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Manuscript Title: A Maxwell-Schrödinger solver for quantum optical few-level systems
Authors: Robert Fleischhaker, Jörg Evers
Program title: msprop
Catalogue identifier: AEHR_v1_0
Distribution format: tar.gz
Journal reference: Comput. Phys. Commun. 182(2011)739
Programming language: C (C99 standard), Mathematica, bash script, gnuplot script.
Computer: Tested on x86 architecture.
Operating system: Unix/Linux environment.
RAM: less than 30 MB
Keywords: Maxwell-Schrödinger equation, quantum optical few-level system, crosscoupling, magnetic field component, second order Lax-Wendroff algorithm, Adams predictor.
PACS: 42.50.Gy, 42.65.Sf, 42.65.An.
Classification: 2.5.

External routines: Standard C math library, accompanying bash script uses gnuplot, bc (basic calculator), and convert (ImageMagick)

Nature of problem:
We consider a system of quantum optical few-level atoms exposed to several near-resonant continuous-wave or pulsed laser fields. The complexity of the problem arises from the combination of the coherent and incoherent time evolution of the atoms and its dependence on the spatially varying fields. In systems with a coupling to the electric and magnetic field component the simultaneous treatment of both field components poses an additional challenge. Studying the system dynamics requires solving the quantum optical master equation coupled to the wave equations governing the spatio-temporal dynamics of the fields [1,2].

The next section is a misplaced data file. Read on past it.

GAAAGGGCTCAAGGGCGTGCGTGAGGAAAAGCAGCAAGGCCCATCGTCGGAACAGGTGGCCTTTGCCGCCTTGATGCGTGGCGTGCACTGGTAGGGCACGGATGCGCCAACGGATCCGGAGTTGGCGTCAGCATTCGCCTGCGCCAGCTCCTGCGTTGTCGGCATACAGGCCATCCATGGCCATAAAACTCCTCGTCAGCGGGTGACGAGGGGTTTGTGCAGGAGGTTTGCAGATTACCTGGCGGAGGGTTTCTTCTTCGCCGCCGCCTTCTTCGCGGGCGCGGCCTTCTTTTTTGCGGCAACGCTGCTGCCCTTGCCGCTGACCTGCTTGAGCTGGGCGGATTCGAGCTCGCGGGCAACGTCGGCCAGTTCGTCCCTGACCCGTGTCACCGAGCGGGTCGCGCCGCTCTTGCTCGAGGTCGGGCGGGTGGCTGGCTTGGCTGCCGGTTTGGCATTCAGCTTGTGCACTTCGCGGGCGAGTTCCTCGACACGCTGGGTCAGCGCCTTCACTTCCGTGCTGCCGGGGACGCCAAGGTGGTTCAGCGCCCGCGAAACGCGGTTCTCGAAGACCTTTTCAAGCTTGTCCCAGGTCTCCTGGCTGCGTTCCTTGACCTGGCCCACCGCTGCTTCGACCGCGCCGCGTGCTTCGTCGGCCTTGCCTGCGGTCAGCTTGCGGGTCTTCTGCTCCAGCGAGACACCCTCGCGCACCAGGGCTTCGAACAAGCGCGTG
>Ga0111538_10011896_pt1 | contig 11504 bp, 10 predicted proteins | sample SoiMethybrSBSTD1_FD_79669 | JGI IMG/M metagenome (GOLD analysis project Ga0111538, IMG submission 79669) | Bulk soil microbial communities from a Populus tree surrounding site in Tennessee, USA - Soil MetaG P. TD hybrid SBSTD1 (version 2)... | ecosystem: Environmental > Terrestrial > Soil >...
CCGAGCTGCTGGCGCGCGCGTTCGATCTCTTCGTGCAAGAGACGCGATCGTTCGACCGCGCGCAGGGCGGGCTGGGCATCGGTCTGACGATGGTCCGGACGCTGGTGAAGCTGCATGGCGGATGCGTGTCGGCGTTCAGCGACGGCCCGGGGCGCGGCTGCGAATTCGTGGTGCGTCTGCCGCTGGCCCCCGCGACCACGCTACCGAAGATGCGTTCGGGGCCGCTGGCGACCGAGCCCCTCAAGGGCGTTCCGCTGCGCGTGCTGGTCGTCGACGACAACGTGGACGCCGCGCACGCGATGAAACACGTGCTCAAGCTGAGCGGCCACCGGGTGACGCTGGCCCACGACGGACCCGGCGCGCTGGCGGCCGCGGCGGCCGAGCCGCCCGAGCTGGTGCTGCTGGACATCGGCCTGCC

Solution method:
We numerically integrate the equations of motion using a second order Adams predictor method for the time evolution of the atomic density matrix and a second order Lax-Wendroff scheme for iterating the fields in space [3]. For the Lax-Wendroff scheme, the source function is adapted such that a simultaneous coupling to the polarization and the magnetization of the medium can be taken into account.

The evolution of the fields is treated in slowly varying envelope approximation [2] such that variations of the fields in space and time must be on a scale larger than the wavelength and the optical cycle. Propagation is restricted to the forward direction and to one dimension. Concerning the description of the atomic system, only a finite number of basis states can be treated and the laser-driven transitions have to be near-resonant such that the rotating-wave approximation can be applied [2].

Unusual features:
The program allows the dipole interaction of both the electric and the magnetic component of a laser field to be taken into account at the same time. Thus, a system with a phase-dependent cross coupling of electric and magnetic field component can be treated (see Sec. 4.2 and [4]). Concerning the implementation of the data structure, it has been optimized for faster memory access. Compared to using standard memory allocation methods, shorter run times are achieved (see Sec. 3.2).

Additional comments:
Three examples are given. They each include a readme file, a mathematica notebook to generate the C-code form of the quantum optical master equation, a parameter file, a bash script which runs the program and converts the numerical data into a movie, two gnuplot scripts, and all files that are produced by running the bash script.

Running time:
For the first two examples the running time is less than a minute, the third example takes about 12 minutes. On a Pentium 4 (3 GHz) system, a rough estimate can be made with a value of 1 second per million grid points and per field variable.

[1] Z. Ficek and S. Swain, Quantum Interference and Coherence: Theory and Experiments (Springer, Berlin, 2005).
[2] M. O. Scully and M. S. Zubairy, Quantum Optics (Cambridge University Press, Cambridge, 1997).
[3] W. H. Press, B. P. Flannery, S. A. Teukolsky, and W. T. Vetterling, Numerical Recipes (Cambridge University Press, Cambridge, 1992).
[4] R. Fleischhaker and J. Evers, Phys. Rev. A 80 (2009) 063816